The Darkroom

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					                      The Darkroom

                      LeeAnn Pack DVM




www.upei.ca/~vetrad
                      The Darkroom
• Everything should be keep clean
• Room should only be used as the
  darkroom
• Need plenty space – not bathroom
• Clean, dry, free of chemical hands
• Proper ventilation, humidity, temp

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                 See the difference?




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                      Safelights
• Illumination allowing people to see to
  develop film but will not cause film fog
     – Fog = unwanted blackening from light
• Films sensitive to blue light  amber
• Films sensitive to green light  red
• Filters are used with a 15 Watt bulb


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                      Safelights
• Should be a
  minimum of 4 feet
  from the work space
• Filters can crack so
  must be checked
• Different set ups for
  safelights


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                      Safelight Test
• Know how to
  perform this test
• Why might we do a
  safelight test?




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          Why to NOT do manual
               processing
• Labor intensive
• People cut corners and produce bad
  rads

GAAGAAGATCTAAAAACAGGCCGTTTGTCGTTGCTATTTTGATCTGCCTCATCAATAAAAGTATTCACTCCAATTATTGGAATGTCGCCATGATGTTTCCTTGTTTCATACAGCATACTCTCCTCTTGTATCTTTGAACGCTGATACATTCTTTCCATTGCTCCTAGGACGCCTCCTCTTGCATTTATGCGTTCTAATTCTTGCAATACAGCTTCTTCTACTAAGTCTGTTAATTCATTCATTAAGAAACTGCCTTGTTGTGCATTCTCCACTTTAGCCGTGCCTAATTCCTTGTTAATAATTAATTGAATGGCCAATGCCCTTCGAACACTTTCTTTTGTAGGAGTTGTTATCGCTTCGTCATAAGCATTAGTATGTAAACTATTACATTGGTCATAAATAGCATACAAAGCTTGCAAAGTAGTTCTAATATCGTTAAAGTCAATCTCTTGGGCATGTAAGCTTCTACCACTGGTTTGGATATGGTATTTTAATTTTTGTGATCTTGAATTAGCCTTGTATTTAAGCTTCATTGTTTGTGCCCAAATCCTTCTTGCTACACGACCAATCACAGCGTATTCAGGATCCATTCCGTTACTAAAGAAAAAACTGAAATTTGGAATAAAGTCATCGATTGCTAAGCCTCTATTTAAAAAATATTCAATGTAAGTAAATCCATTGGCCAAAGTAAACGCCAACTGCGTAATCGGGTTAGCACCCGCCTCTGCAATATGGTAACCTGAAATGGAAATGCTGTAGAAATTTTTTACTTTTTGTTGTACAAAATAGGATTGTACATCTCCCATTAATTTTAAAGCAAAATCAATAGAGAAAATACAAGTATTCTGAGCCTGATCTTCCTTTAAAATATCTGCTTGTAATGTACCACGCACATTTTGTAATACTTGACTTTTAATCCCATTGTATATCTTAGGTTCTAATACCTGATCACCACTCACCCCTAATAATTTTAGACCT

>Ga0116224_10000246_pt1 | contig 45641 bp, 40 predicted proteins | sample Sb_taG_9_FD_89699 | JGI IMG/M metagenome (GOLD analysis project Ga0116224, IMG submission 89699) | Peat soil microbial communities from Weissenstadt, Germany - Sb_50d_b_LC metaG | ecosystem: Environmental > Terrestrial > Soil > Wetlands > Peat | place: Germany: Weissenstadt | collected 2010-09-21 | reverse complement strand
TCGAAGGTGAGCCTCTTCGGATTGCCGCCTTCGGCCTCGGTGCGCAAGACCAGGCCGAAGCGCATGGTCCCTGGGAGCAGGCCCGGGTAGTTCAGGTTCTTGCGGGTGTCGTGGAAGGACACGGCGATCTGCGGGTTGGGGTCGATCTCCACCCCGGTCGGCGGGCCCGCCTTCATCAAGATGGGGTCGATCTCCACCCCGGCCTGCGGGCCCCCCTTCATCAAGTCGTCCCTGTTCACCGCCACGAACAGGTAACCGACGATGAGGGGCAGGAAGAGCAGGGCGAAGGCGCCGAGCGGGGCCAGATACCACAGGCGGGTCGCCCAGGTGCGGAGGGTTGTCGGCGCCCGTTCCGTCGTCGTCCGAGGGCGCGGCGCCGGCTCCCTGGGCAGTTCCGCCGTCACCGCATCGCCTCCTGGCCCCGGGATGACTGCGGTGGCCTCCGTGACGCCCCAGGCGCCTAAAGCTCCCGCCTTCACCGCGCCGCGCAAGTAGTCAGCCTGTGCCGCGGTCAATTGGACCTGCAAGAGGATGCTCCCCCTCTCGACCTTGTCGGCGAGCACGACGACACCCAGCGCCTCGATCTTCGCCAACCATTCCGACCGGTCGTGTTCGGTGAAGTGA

– Inconsistent
• Time consuming
• Maintenance
• Messy
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                      The Tanks
•   Developer
•   Rinse
•   Fixer
•   Wash




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Getting ready for development
• Check tank levels
     – They should completely cover the films
• Check developer tank temperature
• Stir the tanks to stir the chemicals
     – Use different stick (paddles)
• Remove film from cassette
     – Hold only by edges

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                      Then
• Place film in an appropriate sized
  hanger
• Small clips in corners pull film tight
• Hook on bottom ones first




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                      Develop It
• Silver halide crystals are reduced to
  metallic silver
• Put film in, start timer, agitate film to
  dislodge air bubbles from surface
• 5 minutes at 68 degrees F
     – Time temperature charts
     – Time and temperature are opposites

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                      Rinse It
• Removed quickly from the developer
  and do not allow to drip back into
  developer tank
• Allows for removal of excess developer
• Agitate in the rinse for 15-30 seconds
• Remove and allow to drain into rinse,
  not into fixer because it will cause fixer
  dilution
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                      Fix It
• Fix for twice development time
• Agitate to remove bubbles
• Remove and do not allow to drain back
  into fixer tank
• Fixer stops residual development
• Preserves emulsion and allows for film
  storage
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                      Wash It
• Need 10 water changes per hour
• Film remains in wash for 15-20 minutes
• Removes excess fixer




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                      Dry It
• Room temperature or in a dryer
     – Dryer will be quicker
• Excess drying can cause cracking of the
  emulsion
• Do not allow to touch during drying
• Cut off the nipples from the clips
• Ready for storage
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             Automatic Processing